top of page

Why Kenya is turning to genetically modified crops to help with drought

Kenya prepares to commercialise genetically modified crops.

Kenya is currently facing a severe water shortage caused by four failed consecutive rainy seasons, amid one of the harshest droughts the East African region has seen in four decades. This means crops are not able to grow, prompting warnings of potential famine.


GM seeds are those which have been genetically altered to produce what are seen as desirable qualities such as drought and pest resistance - and it is due to this resilience that they shine a positive light on the future.


They say the lifting of the GMO ban was prompted by the real need to ensure food security and to safeguard the environment.


"Climate change, the severity of drought and the emergence of new pests such as fall armyworms and maize stalk borer, and diseases such as maize lethal necrosis pose a real threat to food, [cattle] feed and nutritional security," said Dr Eliud Kireger, director general of the Kenya Agricultural and Livestock Research Organization.



These diseases and pests destroy the maize crop. For example, fall armyworms eat through most of the vegetation as they make their way through crops.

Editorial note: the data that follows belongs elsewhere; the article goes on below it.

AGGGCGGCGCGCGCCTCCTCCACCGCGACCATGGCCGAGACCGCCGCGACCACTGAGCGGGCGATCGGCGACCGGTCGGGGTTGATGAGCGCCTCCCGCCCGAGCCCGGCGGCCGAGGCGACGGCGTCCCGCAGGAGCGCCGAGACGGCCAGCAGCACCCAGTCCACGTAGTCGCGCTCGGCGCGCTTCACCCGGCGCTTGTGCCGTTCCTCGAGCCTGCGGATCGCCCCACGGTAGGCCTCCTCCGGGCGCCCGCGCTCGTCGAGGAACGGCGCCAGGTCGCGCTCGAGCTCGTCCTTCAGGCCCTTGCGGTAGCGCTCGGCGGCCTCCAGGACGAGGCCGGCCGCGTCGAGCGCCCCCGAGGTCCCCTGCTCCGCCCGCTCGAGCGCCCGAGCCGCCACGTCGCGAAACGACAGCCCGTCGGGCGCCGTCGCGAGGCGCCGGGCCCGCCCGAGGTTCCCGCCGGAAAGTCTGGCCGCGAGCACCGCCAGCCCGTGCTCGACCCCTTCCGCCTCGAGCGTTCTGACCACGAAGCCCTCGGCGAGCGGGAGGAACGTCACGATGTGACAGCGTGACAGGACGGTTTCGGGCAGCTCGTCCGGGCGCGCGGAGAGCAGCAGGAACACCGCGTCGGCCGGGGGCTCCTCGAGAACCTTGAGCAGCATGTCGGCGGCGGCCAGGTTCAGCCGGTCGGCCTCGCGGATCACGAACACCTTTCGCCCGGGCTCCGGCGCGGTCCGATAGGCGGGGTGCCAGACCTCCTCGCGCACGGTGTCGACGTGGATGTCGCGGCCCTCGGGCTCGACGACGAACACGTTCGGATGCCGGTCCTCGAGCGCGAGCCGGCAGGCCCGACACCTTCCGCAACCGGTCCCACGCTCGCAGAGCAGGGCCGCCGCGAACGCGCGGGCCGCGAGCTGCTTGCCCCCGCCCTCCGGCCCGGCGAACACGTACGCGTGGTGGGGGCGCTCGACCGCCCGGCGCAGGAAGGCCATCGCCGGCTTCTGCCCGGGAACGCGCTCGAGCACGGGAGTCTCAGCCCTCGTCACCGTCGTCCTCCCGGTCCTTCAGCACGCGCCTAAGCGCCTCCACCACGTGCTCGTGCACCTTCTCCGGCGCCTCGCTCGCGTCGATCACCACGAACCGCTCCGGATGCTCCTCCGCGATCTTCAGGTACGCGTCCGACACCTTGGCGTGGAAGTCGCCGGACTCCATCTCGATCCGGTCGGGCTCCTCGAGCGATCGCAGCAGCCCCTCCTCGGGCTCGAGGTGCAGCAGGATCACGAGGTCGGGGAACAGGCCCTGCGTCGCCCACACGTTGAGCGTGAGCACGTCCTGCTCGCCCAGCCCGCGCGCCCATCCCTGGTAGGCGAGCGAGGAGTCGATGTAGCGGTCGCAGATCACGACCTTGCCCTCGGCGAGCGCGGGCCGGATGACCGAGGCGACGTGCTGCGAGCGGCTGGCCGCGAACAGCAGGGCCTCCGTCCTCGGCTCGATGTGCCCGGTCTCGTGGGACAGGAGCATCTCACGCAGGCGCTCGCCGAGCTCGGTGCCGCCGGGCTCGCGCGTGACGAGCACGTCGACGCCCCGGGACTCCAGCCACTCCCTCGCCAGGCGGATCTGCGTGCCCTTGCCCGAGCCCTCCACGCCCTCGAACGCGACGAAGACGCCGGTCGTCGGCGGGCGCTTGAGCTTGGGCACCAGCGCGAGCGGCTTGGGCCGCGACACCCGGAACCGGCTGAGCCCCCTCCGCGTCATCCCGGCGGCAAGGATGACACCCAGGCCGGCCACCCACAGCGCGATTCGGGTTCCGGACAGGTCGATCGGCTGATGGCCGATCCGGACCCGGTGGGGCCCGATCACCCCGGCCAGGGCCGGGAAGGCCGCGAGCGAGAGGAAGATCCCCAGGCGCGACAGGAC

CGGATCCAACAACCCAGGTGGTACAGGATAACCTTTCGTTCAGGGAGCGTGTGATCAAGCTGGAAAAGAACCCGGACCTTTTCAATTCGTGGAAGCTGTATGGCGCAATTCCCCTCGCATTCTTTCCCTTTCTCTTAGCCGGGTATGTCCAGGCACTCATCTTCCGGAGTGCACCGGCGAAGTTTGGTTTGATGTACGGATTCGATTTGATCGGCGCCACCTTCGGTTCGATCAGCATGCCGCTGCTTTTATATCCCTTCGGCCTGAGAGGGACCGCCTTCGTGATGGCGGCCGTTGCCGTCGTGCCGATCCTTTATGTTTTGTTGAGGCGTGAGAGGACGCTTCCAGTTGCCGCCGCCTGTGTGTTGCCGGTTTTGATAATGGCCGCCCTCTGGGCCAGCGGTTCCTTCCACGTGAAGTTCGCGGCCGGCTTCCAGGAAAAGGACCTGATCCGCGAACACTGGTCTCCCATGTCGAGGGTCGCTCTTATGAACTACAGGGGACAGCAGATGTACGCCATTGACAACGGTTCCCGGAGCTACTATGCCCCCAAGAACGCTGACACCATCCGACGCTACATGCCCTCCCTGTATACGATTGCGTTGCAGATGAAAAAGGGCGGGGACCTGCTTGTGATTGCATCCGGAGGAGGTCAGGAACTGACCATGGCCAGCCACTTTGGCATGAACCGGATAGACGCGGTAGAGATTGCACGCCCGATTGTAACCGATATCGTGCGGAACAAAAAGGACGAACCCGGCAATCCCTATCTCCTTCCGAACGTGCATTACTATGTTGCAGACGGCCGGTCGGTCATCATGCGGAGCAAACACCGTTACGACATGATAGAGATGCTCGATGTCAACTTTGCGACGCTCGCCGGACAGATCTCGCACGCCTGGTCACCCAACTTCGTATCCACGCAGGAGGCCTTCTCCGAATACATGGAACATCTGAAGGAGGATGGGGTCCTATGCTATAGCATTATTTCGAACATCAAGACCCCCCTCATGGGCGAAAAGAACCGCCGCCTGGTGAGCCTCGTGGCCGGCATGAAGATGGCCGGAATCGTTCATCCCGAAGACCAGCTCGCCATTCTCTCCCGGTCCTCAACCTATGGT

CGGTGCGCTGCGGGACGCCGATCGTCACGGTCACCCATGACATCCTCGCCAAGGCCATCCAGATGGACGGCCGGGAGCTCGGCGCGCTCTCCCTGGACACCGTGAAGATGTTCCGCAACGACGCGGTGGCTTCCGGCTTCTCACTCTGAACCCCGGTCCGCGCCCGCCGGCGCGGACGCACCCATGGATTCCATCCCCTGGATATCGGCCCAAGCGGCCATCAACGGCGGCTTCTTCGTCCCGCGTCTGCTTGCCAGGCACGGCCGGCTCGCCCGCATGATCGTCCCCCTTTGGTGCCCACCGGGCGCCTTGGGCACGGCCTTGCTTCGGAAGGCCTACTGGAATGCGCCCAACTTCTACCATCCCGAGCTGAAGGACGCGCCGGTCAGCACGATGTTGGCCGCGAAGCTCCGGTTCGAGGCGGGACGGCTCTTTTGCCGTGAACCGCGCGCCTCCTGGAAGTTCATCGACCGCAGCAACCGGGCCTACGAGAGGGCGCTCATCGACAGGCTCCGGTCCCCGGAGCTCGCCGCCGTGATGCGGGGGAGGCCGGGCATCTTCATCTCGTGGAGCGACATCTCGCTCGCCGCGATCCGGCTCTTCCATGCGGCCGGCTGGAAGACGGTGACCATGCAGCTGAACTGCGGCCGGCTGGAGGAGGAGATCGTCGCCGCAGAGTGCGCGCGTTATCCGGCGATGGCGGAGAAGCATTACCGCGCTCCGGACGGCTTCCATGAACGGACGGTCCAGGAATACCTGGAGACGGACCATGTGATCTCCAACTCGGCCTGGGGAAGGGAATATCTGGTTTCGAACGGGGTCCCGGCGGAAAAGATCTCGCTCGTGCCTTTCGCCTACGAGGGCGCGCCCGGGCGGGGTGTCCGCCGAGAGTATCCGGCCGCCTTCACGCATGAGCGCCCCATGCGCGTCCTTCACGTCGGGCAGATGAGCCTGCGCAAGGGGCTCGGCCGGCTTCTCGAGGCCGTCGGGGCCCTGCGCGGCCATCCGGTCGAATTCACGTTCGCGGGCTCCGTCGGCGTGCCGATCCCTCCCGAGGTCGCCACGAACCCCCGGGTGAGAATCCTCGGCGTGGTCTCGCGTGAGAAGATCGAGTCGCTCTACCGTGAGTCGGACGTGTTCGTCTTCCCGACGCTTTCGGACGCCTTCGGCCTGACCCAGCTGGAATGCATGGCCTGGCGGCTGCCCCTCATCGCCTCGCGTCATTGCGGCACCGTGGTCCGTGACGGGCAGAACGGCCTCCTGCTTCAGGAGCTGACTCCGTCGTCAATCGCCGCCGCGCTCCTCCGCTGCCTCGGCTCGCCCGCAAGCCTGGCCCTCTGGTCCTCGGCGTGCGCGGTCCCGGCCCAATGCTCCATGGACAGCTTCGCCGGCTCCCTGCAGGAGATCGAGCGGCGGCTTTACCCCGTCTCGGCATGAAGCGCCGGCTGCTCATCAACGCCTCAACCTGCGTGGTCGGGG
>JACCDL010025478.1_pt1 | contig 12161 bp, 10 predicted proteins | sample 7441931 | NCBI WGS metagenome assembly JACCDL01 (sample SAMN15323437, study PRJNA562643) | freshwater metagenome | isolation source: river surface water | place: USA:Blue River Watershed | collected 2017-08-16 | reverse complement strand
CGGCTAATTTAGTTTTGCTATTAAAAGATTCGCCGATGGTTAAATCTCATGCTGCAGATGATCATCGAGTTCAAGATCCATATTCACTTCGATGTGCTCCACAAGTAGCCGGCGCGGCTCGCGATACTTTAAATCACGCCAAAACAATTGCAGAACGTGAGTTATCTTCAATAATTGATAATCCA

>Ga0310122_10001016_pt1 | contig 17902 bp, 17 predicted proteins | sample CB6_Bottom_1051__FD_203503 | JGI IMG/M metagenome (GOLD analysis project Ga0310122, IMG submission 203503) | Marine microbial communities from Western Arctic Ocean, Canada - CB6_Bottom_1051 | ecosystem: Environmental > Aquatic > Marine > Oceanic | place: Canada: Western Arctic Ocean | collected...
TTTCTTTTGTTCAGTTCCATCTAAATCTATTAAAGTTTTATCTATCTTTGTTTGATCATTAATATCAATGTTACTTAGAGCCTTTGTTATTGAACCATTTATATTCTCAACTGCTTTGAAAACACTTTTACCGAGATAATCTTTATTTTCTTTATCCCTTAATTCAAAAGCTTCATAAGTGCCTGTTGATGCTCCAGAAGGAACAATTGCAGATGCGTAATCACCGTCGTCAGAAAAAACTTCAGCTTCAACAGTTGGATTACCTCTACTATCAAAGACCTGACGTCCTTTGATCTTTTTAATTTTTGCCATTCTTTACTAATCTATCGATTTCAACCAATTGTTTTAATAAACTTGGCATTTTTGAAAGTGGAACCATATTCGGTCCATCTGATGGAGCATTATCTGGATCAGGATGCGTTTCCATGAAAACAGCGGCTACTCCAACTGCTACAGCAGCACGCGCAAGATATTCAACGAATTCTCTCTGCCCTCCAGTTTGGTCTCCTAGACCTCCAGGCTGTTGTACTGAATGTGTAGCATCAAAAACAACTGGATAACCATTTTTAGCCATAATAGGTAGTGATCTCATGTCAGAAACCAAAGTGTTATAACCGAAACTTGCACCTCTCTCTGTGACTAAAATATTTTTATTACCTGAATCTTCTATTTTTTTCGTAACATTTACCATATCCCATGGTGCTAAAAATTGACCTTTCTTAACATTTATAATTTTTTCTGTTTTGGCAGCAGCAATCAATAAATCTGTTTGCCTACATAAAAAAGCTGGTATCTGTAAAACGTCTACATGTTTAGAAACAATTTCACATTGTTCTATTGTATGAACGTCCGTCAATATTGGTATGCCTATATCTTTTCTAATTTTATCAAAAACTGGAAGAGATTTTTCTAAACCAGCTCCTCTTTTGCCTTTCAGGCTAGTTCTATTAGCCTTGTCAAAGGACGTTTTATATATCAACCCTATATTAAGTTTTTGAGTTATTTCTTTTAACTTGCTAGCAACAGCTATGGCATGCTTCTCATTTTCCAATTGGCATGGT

Food scientists also say the technology will reduce the continent's dependence on food imports because it will boost production.


"We should embrace technology and see it as a part solution to the challenges we are facing more than what are the concerns", said Dr Murenga Mwimali, from the Alliance for Science at Cornell University in the US.


Targeting Kenya's staple


A 2018 review of studies on GMOs suggested that over the past 20 years the yield from GMO maize has improved.

Kenya's biotechnology regulator says there is evidence that costs are reduced because of improved weed control, less application of pesticides and reduced labour.


Lifting the ban means that Kenyan farmers can now openly cultivate GM crops, as well as import food and animal feeds produced through genetic modification, such as white GMO maize.


Maize is Kenya's staple food, and is grown in 90% of all Kenyan farms. It is used to prepare ugali, or maize meal, which is the country's most commonly eaten dish.


Agriculture is the backbone of Kenya's economy, employing 80% of the rural population. Kenyan farmers rely on their crops not only for income but as a source of food for their families.


Kenya is the eighth country in the continent to approve the use of GMOs. They are currently approved for cultivation in 70 countries around the world.



Comments


bottom of page